Despite a focus on private sector development Ghana’s national development strategy, international as well as national surveys indicate significant challenges to private sector growth. The complex challenges faced by the private sector in Ghana are exasperated by the lack of an effective dialogue between the private and public sectors on how best to prioritize dynamic constraints, identify practical solutions and monitor the progress of reforms. Low levels of coordination and inclusiveness in the policymaking process have limited opportunities to demand that the Government undertake the types of wider growth-supporting reforms that the private sector needs to become and remain competitive in the global economy.

The success of the business regulation reform relies on establishing dialogue mechanisms with clear rules of accountability and systematic monitoring of progress. Inviting inputs on priority reforms from private sector stakeholders will be essential to build confidence and trust in the public-private dialogue.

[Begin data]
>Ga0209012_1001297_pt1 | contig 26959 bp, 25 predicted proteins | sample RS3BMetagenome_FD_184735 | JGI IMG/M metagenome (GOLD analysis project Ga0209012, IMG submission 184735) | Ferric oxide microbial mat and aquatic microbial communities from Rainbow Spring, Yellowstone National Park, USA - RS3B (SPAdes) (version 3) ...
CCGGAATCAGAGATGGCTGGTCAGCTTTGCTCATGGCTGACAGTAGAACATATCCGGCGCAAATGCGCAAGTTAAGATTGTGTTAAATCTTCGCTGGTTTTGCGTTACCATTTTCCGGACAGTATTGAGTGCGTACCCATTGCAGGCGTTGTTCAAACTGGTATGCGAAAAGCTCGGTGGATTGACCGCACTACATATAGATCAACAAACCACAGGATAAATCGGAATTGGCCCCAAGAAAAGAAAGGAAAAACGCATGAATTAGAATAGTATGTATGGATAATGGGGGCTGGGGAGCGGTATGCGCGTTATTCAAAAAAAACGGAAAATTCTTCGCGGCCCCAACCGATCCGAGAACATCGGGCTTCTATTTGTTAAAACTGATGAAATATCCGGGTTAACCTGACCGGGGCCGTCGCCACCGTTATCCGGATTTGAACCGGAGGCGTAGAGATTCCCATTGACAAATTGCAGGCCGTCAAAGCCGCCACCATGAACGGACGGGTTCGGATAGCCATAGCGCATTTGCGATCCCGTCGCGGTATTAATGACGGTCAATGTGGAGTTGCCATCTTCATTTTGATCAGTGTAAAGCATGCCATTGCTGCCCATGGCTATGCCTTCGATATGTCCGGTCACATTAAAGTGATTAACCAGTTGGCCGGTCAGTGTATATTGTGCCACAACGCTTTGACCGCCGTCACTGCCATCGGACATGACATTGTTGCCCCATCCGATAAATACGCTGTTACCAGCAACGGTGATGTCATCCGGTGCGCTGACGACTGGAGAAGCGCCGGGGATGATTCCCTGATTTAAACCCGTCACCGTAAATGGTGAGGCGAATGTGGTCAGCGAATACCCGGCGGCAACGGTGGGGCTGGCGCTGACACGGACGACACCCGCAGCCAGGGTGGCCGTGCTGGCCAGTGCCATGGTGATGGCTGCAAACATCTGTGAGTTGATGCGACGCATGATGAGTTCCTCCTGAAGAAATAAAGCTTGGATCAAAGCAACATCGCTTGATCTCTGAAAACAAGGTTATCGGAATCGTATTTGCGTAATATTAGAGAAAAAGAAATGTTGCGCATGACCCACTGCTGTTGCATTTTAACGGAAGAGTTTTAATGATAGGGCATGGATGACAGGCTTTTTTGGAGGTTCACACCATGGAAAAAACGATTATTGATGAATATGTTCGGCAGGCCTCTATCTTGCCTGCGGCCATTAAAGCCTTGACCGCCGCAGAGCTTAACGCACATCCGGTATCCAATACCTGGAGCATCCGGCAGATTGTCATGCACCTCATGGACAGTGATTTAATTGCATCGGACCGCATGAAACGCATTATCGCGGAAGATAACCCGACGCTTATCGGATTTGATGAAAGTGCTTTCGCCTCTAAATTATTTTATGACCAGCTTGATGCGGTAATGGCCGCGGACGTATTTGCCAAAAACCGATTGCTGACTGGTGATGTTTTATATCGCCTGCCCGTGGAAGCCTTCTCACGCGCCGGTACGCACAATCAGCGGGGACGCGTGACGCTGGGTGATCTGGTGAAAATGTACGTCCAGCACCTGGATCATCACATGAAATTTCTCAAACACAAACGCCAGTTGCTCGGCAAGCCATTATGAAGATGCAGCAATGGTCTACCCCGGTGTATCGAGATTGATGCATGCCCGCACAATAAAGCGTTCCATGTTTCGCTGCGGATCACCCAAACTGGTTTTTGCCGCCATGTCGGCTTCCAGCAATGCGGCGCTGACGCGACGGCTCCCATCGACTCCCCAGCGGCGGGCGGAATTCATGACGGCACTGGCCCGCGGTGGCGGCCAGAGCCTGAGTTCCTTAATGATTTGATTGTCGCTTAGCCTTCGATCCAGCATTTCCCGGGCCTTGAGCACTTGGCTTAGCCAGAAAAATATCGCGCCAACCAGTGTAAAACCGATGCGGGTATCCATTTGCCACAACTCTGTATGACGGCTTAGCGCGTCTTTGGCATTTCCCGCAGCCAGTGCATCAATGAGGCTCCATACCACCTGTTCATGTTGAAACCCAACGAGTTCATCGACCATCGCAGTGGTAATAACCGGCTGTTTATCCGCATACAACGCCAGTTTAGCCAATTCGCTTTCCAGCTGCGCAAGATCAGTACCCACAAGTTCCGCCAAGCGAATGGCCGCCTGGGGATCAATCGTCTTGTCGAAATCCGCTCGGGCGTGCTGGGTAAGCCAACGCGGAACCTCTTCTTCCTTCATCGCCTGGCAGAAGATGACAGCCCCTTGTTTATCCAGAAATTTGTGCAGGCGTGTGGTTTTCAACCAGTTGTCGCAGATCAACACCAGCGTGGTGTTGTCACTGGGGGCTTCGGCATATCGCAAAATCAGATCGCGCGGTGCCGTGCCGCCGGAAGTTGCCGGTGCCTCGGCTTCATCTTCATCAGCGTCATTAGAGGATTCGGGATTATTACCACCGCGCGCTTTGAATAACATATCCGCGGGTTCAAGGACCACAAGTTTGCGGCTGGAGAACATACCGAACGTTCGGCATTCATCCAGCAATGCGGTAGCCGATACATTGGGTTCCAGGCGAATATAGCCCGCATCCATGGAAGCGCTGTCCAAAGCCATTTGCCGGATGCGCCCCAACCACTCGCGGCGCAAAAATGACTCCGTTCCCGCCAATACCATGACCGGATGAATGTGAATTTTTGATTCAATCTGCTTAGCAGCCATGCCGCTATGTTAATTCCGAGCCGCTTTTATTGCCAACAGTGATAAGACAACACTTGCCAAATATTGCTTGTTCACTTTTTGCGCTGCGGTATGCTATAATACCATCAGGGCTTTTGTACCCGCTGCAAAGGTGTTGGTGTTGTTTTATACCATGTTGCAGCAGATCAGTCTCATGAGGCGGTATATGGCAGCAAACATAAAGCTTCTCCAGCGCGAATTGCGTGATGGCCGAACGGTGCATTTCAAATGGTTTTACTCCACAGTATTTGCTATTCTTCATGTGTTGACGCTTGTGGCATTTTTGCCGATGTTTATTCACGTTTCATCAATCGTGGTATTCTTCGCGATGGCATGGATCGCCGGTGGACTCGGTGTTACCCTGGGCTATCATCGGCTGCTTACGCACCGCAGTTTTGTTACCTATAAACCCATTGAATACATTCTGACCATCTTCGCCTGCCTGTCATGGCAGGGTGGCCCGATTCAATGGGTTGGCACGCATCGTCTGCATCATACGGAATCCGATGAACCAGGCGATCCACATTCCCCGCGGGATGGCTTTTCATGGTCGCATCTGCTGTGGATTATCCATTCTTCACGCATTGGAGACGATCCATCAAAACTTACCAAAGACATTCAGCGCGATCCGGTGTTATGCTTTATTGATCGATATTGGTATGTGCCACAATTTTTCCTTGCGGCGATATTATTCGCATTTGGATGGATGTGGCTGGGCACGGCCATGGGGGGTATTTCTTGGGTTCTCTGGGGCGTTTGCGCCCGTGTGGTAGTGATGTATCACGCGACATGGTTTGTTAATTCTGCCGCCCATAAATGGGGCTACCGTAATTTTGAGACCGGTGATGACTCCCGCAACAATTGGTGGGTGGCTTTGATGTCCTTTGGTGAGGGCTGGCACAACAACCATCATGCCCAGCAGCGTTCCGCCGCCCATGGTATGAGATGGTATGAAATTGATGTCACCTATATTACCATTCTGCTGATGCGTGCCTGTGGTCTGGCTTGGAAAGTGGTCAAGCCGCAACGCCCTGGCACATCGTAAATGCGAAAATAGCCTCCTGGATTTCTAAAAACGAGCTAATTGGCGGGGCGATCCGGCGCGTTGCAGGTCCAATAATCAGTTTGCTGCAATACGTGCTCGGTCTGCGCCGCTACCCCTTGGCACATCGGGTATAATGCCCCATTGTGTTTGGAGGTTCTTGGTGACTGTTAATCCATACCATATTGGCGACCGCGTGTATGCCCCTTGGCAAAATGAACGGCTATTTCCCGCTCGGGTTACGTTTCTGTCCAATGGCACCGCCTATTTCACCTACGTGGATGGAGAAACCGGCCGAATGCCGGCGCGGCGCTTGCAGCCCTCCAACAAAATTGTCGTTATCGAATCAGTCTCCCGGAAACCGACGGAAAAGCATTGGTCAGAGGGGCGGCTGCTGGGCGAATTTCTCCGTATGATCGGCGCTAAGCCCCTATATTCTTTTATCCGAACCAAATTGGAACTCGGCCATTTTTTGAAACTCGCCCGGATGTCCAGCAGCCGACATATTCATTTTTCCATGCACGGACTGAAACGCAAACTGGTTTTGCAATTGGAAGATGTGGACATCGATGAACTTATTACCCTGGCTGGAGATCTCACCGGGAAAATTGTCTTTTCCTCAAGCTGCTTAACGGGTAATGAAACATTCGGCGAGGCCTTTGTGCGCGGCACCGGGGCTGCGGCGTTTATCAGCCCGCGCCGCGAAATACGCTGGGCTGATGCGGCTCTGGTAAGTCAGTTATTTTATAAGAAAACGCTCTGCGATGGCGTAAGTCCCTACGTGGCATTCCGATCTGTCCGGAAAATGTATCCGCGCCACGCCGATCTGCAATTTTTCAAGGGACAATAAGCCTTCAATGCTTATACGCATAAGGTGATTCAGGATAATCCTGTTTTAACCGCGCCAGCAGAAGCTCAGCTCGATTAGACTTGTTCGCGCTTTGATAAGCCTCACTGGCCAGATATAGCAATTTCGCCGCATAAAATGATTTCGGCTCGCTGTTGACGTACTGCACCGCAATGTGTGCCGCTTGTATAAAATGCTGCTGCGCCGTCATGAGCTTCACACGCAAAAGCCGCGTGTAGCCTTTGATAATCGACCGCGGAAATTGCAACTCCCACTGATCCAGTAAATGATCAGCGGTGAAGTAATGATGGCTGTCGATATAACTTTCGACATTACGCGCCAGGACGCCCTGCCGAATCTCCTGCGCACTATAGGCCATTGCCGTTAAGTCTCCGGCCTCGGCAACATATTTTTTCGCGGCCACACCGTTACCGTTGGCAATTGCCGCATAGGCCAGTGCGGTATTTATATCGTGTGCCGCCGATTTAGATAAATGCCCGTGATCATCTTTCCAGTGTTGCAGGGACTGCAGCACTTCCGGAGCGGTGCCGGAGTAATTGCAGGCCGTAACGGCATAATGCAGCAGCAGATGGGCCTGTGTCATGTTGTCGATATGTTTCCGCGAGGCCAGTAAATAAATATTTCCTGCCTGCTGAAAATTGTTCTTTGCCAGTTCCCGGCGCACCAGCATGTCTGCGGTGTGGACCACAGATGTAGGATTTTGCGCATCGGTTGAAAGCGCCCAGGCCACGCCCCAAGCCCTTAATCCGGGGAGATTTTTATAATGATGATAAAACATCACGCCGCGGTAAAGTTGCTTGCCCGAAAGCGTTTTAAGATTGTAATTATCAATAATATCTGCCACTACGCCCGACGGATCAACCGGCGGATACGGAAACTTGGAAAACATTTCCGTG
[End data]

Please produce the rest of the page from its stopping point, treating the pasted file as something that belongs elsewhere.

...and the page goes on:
Political commitment to the business reform agenda is a first-order priority. A positive early step would be to reenergize Ghana’s dialogue and reform mechanisms for private sector development; this would be widely welcomed by the private sector. Ghana also needs to develop the ability to prioritize, design, plan and implement business reform programs based on broad stakeholder engagement.